Heikkinen J, Lantto I, Flinkkila T, Ohtonen P, Niinimaki J, Siira P, et al. Soleus atrophy is common after the nonsurgical treatment of acute Achilles tendon ruptures: a randomized clinical trial comparing surgical and nonsurgical functional treatments. Am J Sports Med. 2017;45:1395–404.
Hsu AR, Jones CP, Cohen BE, Davis WH, Ellington JK, Anderson RB. Clinical outcomes and complications of percutaneous Achilles repair system versus open technique for acute Achilles tendon ruptures. Foot Ankle Int. 2015;36:1279–86.
Yang B, Liu Y, Kan S, Zhang D, Xu H, Liu F, Ning G, Feng S. Outcomes and complications of percutaneous versus open repair of acute Achilles tendon rupture: A meta-analysis. Int J Surg. 2017;40:178-86.
Zhang H, Tang H, He Q, Wei Q, Tong D, Wang C, et al. Surgical versus conservative intervention for acute Achilles tendon rupture. Medicine. 2015;94:e1951.
Lu G, Ades AE. Combination of direct and indirect evidence in mixed treatment comparisons. Stat Med. 2004;23:3105–24.
Caldwell DM, Ades AE, Higgins JPT. Simultaneous comparison of multiple treatments: combining direct and indirect evidence. BMJ. 2005;331:897–900.
Catalá-López F, Tobías A, Cameron C, Moher D, Hutton B. Network meta-analysis for comparing treatment effects of multiple interventions: an introduction. Rheumatol Int. 2014;34:1489–96.
Higgins JPT, Green S, editors. Cochrane Handbook for Systematic Reviews of Interventions Version 5.1.0. The Cochrane Collaboration, 2011. [updated March 2011] Available from https://training.cochrane.org/handbook.
Moher D, Shamseer L, Clarke M, Ghersi D, Liberati A, Petticrew M, et al. Preferred reporting items for systematic review and meta-analysis protocols (PRISMA-P) 2015 statement. Systematic Reviews. 2015;4:1.
Hutton B, Salanti G, Caldwell DM, Chaimani A, Schmid CH, Cameron C, et al. The PRISMA extension statement for reporting of systematic reviews incorporating network meta-analyses of health care interventions: checklist and explanations. Ann Intern Med. 2015;162:777.
Counsell C. Formulating questions and locating primary studies for inclusion in systematic reviews. Ann Intern Med. 1997;127:380–7.
Kitaoka HB, Alexander IJ, Adelaar RS, Nunley JA, Myerson MS, Sanders M. Clinical rating systems for the ankle-hindfoot, midfoot, hallux, and lesser toes. Foot Ankle Int. 1994;15:349–53.
Leppilahti J, Forsman K, Puranen J, Orava S. Outcome and prognostic factors of achilles rupture repair using a new scoring method. Clin Orthop Relat Res. 1998:346;152–61.
Eliasson P, Agergaard A-S, Couppé C, Svensson R, Hoeffner R, Warming S, et al. The ruptured Achilles tendon elongates for 6 months after surgical repair regardless of early or late weightbearing in combination with ankle mobilization: a randomized clinical trial. Am J Sports Med. 2018;46:2492–502.
Sampson M, McGowan J, Cogo E, Grimshaw J, Moher D, Lefebvre C. An evidence-based practice guideline for the peer review of electronic search strategies. J Clin Epidemiol. 2009;62:944–52.
Moher D, Liberati A, Tetzlaff J, Altman DG, PRISMA group. Preferred reporting items for systematic reviews and meta-analyses: the PRISMA statement. J Clin Epidemiol. 2009:62(10);1006–12.
Higgins JPT, Altman DG, Gøtzsche PC, Jüni P, Moher D, Oxman AD, et al. The Cochrane Collaboration’s tool for assessing risk of bias in randomised trials. BMJ. 2011;343:d5928.
Hartling L, Hamm M, Milne A, Vandermeer B, Santaguida PL, Ansari M, et al. Validity and inter-rater reliability testing of quality assessment instruments. Rockville (MD): Agency for Healthcare Research and Quality (US); 2012.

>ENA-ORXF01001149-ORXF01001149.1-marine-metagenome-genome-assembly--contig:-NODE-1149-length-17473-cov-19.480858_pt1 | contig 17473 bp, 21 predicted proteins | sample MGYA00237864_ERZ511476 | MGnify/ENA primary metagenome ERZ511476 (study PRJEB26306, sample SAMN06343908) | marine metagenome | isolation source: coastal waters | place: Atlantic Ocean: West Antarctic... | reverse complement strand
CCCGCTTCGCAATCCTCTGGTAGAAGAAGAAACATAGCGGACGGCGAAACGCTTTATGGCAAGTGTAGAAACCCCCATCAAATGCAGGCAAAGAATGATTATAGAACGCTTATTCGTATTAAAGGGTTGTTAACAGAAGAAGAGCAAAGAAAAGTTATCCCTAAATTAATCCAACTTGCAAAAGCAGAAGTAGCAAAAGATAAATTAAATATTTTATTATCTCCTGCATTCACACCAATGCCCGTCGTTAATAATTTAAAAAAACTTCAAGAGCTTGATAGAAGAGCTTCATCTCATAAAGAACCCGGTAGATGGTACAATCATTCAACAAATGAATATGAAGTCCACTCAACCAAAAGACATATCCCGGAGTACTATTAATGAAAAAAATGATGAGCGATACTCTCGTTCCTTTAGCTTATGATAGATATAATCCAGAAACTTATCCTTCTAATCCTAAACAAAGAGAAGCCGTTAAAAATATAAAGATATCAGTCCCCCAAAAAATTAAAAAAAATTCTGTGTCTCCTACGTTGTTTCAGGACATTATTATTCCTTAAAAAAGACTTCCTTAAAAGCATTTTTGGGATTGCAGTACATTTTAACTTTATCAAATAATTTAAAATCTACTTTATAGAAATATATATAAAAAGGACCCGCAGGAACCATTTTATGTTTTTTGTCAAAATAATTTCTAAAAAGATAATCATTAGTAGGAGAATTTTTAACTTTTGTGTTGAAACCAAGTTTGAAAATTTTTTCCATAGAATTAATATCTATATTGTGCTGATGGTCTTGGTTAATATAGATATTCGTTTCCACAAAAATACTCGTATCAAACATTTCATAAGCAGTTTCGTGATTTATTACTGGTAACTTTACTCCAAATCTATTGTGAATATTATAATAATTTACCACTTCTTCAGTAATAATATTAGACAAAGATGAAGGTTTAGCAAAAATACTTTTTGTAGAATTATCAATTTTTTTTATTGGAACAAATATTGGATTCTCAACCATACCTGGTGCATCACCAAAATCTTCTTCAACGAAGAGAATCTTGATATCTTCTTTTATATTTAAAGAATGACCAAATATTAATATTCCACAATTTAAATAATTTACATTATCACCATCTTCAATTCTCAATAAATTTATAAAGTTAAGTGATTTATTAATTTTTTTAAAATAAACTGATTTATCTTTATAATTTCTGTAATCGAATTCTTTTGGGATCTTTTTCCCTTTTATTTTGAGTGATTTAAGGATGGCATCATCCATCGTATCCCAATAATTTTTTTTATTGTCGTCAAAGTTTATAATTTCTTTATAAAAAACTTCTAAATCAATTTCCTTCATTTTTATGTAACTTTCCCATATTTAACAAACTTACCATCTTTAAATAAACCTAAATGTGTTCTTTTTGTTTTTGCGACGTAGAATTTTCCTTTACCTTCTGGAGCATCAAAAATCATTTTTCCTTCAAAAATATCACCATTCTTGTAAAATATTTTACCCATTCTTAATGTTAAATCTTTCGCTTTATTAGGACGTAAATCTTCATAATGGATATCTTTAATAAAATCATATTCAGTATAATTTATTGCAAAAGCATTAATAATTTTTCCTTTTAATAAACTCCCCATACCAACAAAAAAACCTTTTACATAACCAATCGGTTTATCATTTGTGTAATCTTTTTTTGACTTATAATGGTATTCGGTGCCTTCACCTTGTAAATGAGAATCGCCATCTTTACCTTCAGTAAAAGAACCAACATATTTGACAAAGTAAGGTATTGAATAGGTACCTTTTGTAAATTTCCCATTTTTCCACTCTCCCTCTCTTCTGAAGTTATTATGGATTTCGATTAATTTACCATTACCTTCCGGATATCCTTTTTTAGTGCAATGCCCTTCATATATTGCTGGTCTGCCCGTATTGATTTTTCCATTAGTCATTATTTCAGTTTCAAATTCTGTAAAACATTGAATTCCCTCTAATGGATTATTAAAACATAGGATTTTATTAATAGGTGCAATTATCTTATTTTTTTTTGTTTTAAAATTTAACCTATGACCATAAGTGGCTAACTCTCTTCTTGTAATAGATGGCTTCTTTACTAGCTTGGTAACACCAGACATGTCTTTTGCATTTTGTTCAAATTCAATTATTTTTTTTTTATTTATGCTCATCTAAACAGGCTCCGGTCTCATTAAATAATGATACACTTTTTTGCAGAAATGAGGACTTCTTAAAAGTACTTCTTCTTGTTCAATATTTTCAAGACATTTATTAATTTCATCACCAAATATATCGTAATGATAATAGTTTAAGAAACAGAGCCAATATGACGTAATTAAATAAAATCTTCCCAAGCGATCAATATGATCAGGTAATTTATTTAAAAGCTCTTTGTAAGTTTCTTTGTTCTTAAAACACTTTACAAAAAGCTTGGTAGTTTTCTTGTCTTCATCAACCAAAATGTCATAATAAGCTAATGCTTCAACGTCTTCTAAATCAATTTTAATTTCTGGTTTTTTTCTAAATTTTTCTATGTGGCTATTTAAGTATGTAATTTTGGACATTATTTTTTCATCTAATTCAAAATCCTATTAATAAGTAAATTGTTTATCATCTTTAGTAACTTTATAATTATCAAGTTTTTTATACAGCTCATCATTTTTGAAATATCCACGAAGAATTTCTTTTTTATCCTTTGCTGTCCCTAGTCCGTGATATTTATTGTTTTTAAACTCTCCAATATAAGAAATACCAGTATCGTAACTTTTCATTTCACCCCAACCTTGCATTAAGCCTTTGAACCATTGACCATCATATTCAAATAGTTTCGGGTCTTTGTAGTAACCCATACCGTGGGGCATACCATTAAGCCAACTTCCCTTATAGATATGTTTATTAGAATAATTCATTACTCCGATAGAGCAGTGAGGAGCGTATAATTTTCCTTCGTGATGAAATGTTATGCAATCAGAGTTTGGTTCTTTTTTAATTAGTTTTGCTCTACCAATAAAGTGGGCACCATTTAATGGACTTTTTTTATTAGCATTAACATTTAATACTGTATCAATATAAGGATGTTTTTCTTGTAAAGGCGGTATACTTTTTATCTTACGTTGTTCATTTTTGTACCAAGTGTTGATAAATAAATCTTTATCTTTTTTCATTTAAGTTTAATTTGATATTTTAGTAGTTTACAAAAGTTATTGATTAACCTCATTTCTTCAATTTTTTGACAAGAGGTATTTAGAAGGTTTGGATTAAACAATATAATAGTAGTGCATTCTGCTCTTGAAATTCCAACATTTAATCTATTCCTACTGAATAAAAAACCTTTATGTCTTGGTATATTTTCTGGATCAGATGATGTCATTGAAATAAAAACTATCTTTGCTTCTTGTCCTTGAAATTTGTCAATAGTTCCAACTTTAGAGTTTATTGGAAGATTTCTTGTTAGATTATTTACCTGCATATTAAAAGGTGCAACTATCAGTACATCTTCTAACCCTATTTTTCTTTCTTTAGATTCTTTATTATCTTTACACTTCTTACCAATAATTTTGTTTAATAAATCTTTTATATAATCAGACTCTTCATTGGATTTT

Egger M, Davey Smith G, Schneider M, Minder C. Bias in meta-analysis detected by a simple, graphical test. BMJ. 1997;315:629–34.
Higgins JPT, Thompson SG. Quantifying heterogeneity in a meta-analysis. Stat Med. 2002;21:1539–58.
Cameron C, Fireman B, Hutton B, Clifford T, Coyle D, Wells G, Dormuth CR, Platt R, Toh S. Network meta-analysis incorporating randomized controlled trials and non-randomized comparative cohort studies for assessing the safety and effectiveness of medical treatments: challenges and opportunities. Syst Rev. 2015;4:147-54.
Dias S, Welton N, Sutton A, Ades A: NICE DSU technical support document 2: a generalised linear modelling framework for pairwise and network meta-analysis of randomised controlled trials. 2011. http://www.nicedsu.org.uk.
Dias S, Sutton A, Welton N, Ades A: NICE DSU Technical Support Document 3: heterogeneity, subgroups, meta-regression, bias and bias adjustment. 2011. www.nicedsu.org.uk.
Dias S, Welton N, Sutton A, Caldwell D, Lu G, Ades A: NICE DSU Technical Support Document 4: inconsistency in networks of evidence based on randomised controlled trials. 2011. http://www.nicedsu.org.uk.
Salanti G, Ades AE, Ioannidis JPA. Graphical methods and numerical summaries for presenting results from multiple-treatment meta-analysis: an overview and tutorial. Journal of Clinical Epidemiology. Elsevier Inc. 2011;64:163–71.
Stacey D, Légaré F, Lewis KB. Patient decision aids to engage adults in treatment or screening decisions. JAMA. 2017;318:657–8.
This work is funded with seed funding provided to the primary author (BM) through the Ottawa Hospital Department of Surgery.
Availability of data and materials
The datasets generated and/or analyzed during the current study will be available from the corresponding author on reasonable request.
Ethics approval and consent to participate
Consent for publication
The authors declare that they have no competing interests.
Springer Nature remains neutral with regard to jurisdictional claims in published maps and institutional affiliations.
About this article
Cite this article
Meulenkamp, B., Stacey, D., Fergusson, D. et al. Protocol for treatment of Achilles tendon ruptures; a systematic review with network meta-analysis. Syst Rev 7, 247 (2018). https://0-doi-org.brum.beds.ac.uk/10.1186/s13643-018-0912-5
- Achilles tendon rupture
- Systematic review
- Network meta-analysis